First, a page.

Meet Colorado’s First Muslim Lawmaker

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Iman Jodeh made history during November 3 elections, becoming the first Muslim and Palestinian-American elect for the 41st District in the Colorado House of Representatives.

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“Anyone who looks after and works for a widow and a poor person is like a warrior fighting for Allah?s cause, or like a person who fasts during the day and prays all night. (Bukhari)

“I was never advocating or doing social justice work to build a track record,” Jodeh (pronounced E-man JU-dah) told Colorado Politics.

“The end game was never to be an elected (official).”

📚 Read Also: American Muslims: Not A Passive Voting Power

Her public work started 10 years ago when she founded the Interfaith Alliance or Meet the Middle East non-profit.

She wanted to give a voice and help those in need, while building relationships between citizens in the US and the Middle East.

“I did it because it needed to happen,” Jodeh said.

In late 2018, she sought a vacancy appointment to Senate District 26. Though she did not win the vacancy, she got encouragement from her husband in 2019 to run for office.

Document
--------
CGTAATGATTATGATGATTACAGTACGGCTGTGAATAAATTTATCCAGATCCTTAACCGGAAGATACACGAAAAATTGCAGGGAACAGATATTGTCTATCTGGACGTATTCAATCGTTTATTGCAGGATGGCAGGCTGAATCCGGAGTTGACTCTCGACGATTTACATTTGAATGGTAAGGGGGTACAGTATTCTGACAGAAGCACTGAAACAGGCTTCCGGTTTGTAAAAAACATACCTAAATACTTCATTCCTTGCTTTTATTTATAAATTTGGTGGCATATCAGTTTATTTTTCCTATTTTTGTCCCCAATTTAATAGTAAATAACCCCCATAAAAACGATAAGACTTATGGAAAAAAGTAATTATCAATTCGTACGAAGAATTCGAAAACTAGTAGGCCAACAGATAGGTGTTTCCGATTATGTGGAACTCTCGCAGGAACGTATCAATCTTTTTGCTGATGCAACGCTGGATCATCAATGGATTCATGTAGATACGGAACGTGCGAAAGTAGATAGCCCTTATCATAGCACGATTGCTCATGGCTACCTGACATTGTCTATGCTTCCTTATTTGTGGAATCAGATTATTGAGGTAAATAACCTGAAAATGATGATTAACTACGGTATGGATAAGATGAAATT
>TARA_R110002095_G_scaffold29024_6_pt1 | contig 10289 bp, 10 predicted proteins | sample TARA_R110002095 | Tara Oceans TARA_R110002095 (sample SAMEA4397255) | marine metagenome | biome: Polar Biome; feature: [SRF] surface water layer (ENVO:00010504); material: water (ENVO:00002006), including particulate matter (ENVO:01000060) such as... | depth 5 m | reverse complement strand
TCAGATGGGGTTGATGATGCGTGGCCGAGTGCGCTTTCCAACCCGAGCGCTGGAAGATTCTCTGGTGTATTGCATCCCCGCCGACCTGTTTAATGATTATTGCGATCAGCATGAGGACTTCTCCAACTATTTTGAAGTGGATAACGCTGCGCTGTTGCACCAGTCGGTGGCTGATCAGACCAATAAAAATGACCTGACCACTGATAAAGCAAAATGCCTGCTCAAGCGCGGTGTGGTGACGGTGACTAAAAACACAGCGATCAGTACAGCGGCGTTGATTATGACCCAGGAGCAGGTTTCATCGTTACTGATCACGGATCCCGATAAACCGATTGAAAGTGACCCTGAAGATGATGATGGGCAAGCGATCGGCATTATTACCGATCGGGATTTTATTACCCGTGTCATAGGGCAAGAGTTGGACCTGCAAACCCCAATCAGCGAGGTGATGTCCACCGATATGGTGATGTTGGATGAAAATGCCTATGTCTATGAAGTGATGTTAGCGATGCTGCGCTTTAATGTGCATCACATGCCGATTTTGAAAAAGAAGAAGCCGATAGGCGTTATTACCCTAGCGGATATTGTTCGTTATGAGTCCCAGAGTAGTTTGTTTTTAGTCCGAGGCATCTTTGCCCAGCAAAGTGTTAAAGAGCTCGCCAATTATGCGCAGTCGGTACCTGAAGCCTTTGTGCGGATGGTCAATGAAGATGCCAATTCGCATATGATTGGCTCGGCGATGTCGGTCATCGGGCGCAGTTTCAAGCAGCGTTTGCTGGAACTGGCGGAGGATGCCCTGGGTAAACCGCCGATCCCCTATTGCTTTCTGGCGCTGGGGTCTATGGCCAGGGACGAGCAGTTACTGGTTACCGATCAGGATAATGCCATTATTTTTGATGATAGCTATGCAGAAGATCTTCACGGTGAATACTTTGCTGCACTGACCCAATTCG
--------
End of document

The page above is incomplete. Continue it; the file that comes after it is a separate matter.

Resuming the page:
Meet Colorado’s First Muslim Lawmaker - About Islam

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Along the way, she garnered endorsements from US Sen. Elizabeth Warren, now-President-elect Joe Biden and Vice President-elect Kamala Harris.

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“This is what it means to realize the American Dream,” Jodeh said.

Jodeh said she chose her legislative priorities “because I have a lived experience in every single one.”

“I’ve lived in a place where my civil rights were taken away, where I was a second-class citizen, under occupation, oppression and apartheid,” she said.

“When you see those things happening in your own backyard, to Black, brown and tribal communities, that’s where you can base your advocacy.” 

Jodeh looks forward to working with colleagues across the aisle and finding common ground on more than just policy.

“We want the best for Colorado,” the history-marking lawmaker said. “We may disagree, and that’s OK. That’s what makes democracy work.”

American Muslims have made history in this year’s elections, with a record number of people contesting and a record number winning seats for first time.

Fifty-seven of the one hundred and ten candidates on November 3 ballots won their elections.

Muslim congresswomen Rashida Tlaib of Michigan and Ilhan Omar of Minnesota also retained their seats for the Congress.

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